My son Noah received a diagnosis of Autism Spectrum Disorder in February of 2009, at the age of 3 and ½ years old. Prior to that, I had noticed behaviors that seemed different compared to my daughter, who was born 2 years before my son. Even at that young age, I could see my daughter making eye contact and engaging with me in a way that my son had not yet demonstrated. I didn’t think anything of it, until I could see the contrast between them. Those differences and the fact that he really had not yet been able to speak, except for repeating phrases he heard on a DVD about tractors that he loved, prompted my husband and I to get him evaluated at the University of Washington, where he eventually received his diagnosis.
When we heard the official diagnosis, I was devastated. A million thoughts swirled inside my head—Would he be able to speak? Would he forever be in his own world? Would he be able to make friends? Have a “normal” life? Have a job? Have relationships? Get married? I was initially in shock, but then I felt that we needed to do everything we could in order to give him the best opportunities in life to deal with this condition. We started with Noah attending a special education preschool in the public school setting, in which the staff seemed compassionate and motivated, but the program was not specifically for kids on the Autism Spectrum. We then heard about ICAN, which was just opening its doors in the summer of 2009, and were hoping that it would make a difference. He started preschool there that summer.
It was a rough start. When my husband would drop him off in the mornings, he would cry, clinging to his leg. If there wasn’t enough transition time, he sometimes would have a tantrum in the lobby. He would hide out in one of the play structures of the classroom, not wanting to engage with teachers or peers. He would refuse to initiate or respond to peers, often not looking at them. He was content to play by himself, not having any interest in joining in play with his classmates.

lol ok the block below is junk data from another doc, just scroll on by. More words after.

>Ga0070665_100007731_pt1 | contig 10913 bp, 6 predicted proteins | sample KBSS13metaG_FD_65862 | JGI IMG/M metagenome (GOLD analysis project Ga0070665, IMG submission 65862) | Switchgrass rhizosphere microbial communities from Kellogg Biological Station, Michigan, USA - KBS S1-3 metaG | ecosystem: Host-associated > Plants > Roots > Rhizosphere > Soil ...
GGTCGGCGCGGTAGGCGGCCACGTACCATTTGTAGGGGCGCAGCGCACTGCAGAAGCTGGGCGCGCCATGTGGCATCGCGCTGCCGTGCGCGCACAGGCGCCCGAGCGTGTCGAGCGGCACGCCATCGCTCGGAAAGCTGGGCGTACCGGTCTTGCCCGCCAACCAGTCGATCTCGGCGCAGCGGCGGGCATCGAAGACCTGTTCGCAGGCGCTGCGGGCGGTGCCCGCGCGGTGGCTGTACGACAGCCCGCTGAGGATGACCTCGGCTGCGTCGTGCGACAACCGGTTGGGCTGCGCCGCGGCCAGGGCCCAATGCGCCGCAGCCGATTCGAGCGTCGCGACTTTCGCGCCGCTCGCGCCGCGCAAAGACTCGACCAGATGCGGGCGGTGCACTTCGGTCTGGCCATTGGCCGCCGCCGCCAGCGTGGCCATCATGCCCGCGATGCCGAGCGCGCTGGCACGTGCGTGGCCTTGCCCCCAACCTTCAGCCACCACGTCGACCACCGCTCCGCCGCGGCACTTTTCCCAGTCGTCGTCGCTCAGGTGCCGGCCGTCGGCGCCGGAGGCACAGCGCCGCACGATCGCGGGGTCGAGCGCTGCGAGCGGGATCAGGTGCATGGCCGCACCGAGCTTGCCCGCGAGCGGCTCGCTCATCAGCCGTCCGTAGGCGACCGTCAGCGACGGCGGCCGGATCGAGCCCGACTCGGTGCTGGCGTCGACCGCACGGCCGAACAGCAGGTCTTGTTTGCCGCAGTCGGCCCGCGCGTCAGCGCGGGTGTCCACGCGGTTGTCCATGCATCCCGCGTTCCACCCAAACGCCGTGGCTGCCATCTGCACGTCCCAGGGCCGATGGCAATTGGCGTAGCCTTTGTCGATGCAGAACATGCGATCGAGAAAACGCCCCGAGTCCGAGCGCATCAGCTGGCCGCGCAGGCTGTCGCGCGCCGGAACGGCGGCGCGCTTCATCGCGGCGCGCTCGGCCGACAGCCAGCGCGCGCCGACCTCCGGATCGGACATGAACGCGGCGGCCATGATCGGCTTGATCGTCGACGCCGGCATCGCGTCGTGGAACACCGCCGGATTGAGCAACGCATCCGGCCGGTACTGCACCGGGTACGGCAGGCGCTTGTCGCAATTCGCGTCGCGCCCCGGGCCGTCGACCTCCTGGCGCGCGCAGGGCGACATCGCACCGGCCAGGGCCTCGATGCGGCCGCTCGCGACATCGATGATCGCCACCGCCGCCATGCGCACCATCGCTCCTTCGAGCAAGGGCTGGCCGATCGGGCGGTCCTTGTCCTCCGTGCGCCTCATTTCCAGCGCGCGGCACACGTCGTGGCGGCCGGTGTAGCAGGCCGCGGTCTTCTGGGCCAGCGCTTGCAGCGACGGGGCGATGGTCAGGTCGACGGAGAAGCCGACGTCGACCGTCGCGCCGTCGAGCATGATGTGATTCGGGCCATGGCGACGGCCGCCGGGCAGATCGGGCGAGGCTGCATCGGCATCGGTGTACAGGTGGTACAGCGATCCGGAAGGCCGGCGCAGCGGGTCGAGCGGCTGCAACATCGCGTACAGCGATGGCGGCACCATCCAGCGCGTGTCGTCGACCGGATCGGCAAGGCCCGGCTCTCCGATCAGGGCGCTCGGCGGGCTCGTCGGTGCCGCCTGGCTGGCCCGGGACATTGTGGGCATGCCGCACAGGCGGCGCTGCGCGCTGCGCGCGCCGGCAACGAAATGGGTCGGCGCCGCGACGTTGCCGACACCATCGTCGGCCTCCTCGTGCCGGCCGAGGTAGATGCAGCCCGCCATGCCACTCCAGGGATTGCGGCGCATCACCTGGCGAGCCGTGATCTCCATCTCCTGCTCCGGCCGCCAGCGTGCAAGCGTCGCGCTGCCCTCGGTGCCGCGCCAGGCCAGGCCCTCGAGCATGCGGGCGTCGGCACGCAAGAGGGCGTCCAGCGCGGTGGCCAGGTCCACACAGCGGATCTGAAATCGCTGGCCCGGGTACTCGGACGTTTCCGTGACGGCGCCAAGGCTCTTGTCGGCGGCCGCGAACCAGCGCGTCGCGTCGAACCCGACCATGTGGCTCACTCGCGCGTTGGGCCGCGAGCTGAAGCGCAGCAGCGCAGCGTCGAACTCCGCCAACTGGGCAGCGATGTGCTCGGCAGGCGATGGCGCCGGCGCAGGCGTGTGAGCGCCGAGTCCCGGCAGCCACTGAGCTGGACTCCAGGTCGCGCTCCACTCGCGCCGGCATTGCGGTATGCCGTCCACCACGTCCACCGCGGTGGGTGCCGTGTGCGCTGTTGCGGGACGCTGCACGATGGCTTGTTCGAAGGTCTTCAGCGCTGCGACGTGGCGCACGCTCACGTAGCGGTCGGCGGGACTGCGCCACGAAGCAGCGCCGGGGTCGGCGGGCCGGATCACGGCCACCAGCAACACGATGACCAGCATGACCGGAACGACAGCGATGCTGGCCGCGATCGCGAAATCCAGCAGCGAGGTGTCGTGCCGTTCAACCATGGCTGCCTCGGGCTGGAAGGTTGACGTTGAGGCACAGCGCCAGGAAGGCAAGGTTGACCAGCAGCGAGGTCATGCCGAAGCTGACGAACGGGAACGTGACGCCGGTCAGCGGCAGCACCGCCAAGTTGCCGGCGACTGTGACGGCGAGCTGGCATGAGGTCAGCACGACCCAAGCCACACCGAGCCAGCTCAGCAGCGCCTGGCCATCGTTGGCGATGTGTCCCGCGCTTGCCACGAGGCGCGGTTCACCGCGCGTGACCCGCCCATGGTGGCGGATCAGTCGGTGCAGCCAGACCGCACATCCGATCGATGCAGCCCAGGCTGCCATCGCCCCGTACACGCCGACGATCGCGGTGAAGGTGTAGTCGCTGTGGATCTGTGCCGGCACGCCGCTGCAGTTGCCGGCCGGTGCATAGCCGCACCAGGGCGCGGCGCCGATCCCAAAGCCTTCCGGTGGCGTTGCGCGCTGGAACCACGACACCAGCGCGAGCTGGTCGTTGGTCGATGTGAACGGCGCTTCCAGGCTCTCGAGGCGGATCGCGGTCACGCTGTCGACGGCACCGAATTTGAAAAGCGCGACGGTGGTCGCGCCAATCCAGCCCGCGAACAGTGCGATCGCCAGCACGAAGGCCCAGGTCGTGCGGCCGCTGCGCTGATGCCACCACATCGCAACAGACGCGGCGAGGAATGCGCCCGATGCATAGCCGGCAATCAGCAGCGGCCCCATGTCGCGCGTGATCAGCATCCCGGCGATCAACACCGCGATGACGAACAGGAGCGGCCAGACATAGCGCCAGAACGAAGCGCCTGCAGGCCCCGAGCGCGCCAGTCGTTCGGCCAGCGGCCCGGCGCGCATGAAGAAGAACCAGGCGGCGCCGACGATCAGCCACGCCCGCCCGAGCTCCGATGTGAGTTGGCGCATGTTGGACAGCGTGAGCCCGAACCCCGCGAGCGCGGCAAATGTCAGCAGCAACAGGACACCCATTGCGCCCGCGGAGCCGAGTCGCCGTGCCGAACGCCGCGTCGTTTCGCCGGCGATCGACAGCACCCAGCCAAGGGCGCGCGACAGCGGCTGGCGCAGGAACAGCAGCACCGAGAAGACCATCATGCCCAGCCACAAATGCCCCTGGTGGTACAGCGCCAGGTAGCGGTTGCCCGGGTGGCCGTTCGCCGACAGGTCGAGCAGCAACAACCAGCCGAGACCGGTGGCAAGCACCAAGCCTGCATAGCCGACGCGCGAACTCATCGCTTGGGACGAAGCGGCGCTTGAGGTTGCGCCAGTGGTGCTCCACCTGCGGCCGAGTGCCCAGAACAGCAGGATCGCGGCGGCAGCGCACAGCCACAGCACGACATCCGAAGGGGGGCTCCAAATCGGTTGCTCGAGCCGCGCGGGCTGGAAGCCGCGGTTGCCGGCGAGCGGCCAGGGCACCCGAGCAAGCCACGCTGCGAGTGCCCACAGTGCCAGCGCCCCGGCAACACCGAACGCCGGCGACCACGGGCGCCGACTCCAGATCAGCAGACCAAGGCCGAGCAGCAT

But as time went on, things changed. Drop-off was addressed by his teacher who would help him transition with verbal and visual prompts. She was firm but gentle with him, and he seemed to respond to it. He became more comfortable with his teachers, all of whom have been enthusiastic, caring and positive in their outlook. His speech therapist worked with him on how to engage with adults and peers, and he would often walk around the center with her encouraging him to try and talk with others who happened to be around. His occupational therapists helped him with his physical needs, and his coordination, along with his self-confidence, developed. He became more interested in playing with peers, and he really started to respond to them, and actual enjoy playing with them. He became a part of a social group, which helped him with interacting and negotiating with others in a group setting.
It has been about 3 and ½ years since Noah received his diagnosis. He is now 7 years old, and is in 1st grade at the local public school. He had initially received services through the public school system, but since earlier this year, he did not meet the criteria for those services. He is no longer receiving therapies for his diagnosis at ICAN. When I look at him, it’s incredible to think of the changes that have occurred within him. I think of this the most when I drop him off at school in the mornings, as he easily transitions to greeting his best friend and walking with him into school, joking and laughing as they go through the doors. I am forever thankful for the part that ICAN, with its wonderful staff and comprehensive therapies, has played in my son’s amazing transformation.